“More mud than mist these days. More rain than shine. Leaves to scuffle; berries and nuts to squirrel away,” reads a familiar voice. “The house hunkers down, heaves and creaks. In the monster gale that shakes windows and doors… it’s not Wordsworth, but that gives you a flavour,” says Michael Morpurgo, smiling out from the screen. Occasionally, this job has its perks, and Sir Michael giving an impromptu reading of work-in-progress via Zoom is certainly one of them.
The War Horse author has written a new piece to complement Vivaldi’s The Four Seasons, the evocative violin concerto that captures the essence of spring, summer, autumn and winter. He’ll narrate the words alongside violinist Daniel Pioro, who has curated the concert (May 21, Queen Elizabeth Hall) as part of his residency at London’s Southbank Centre.
The Four Seasons is one of the most recognisable pieces of classical music, up there with Beethoven’s Fifth Symphony, Puccini’s Nessun dorma and the Habanera from Bizet’s Carmen. In some ways that popularity hasn’t helped – you’re more likely to hear a tinny recording of Spring as hold music on the phone, rather than see it performed live on stage. Pioro thinks that’s a shame: “Vivaldi’s music is packed with colour and character,” he says. “I’ve always adored the vividness of Michael’s words and I was hoping he’d be enthusiastic about writing for Vivaldi’s seasons.”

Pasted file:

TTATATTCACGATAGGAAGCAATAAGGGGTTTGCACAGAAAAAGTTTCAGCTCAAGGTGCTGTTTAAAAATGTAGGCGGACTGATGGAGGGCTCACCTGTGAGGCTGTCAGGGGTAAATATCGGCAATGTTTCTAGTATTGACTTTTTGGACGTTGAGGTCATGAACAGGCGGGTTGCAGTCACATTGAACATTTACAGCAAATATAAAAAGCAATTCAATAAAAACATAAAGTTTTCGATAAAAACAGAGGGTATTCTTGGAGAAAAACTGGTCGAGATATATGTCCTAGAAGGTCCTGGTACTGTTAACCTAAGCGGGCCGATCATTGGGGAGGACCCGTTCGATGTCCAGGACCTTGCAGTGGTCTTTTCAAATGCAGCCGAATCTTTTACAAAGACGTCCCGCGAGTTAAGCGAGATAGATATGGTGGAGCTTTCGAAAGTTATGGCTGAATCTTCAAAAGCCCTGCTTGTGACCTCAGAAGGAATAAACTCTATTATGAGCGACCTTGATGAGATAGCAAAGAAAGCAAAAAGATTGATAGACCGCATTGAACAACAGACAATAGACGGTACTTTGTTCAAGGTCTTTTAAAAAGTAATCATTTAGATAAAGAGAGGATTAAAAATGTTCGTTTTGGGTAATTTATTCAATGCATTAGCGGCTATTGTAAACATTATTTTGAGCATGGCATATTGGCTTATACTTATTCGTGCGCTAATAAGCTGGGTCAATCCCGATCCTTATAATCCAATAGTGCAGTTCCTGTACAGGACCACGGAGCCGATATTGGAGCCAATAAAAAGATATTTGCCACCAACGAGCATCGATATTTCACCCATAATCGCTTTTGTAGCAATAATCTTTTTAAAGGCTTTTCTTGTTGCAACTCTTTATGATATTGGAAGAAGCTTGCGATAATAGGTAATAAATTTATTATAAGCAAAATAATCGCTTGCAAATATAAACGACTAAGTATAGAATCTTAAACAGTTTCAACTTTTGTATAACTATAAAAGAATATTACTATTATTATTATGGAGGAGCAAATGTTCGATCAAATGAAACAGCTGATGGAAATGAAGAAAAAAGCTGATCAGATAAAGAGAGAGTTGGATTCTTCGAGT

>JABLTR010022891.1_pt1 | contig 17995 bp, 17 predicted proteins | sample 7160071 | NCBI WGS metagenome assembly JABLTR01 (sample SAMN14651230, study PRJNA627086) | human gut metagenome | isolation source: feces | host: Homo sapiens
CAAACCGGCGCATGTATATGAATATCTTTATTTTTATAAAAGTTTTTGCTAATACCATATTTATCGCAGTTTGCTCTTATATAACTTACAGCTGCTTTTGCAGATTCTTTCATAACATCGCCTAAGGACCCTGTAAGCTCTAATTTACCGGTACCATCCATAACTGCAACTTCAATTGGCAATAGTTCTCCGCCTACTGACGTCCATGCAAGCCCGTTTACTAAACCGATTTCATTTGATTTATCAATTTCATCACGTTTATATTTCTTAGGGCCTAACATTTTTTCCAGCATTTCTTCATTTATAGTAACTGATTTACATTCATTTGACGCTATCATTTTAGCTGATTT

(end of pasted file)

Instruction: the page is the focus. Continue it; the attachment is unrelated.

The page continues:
He was – Pioro received a draft almost immediately after the proposal. It’s not the first time the violinist and writer have worked together: Pioro has performed the stage version of Morpurgo’s The Mozart Question – the children’s story about a violinist’s parents’ experience during the Holocaust –for over a decade. Music is important to Morpurgo; in 2021 he wrote new episodic pieces to accompany Saint-Saëns’ Carnival of the Animals, which was performed by the Kanneh-Masons at the Proms. But the writer is under no illusions of his own musical ability. “I took Grade one violin – and just passed,” he smiles. “It is an honour to be connected to music through words.”
Vivaldi’s The Four Seasons have been sampled and reworked for centuries – including by the composer himself. Astor Piazzolla’s irresistible tangos The Four Seasons of Buenos Aires and Vanessa Mae’s improvisations, often performed on electric violin, feature among modern versions. Max Richter’s 2012 “recomposition” splices and slices Vivaldi’s themes with original material, looping phrases in gently kaleidoscopic turns and twists, creating an electro-Baroque masterpiece. But, although Vivaldi based each movement on a descriptive sonnet, words are rarely incorporated into the concerto. “We want Michael to be part of the ensemble, rather than a separate narrator,” says Pioro.
That’s because these words are an integral part of The Four Seasons, drawing out the meaning behind the music. The chattering of nesting birds, flower-strewn meadows, joyful harvests and chilling winters shaped the society that Vivaldi lived in – something that is under threat in the 21st century due to human degradation of the natural world.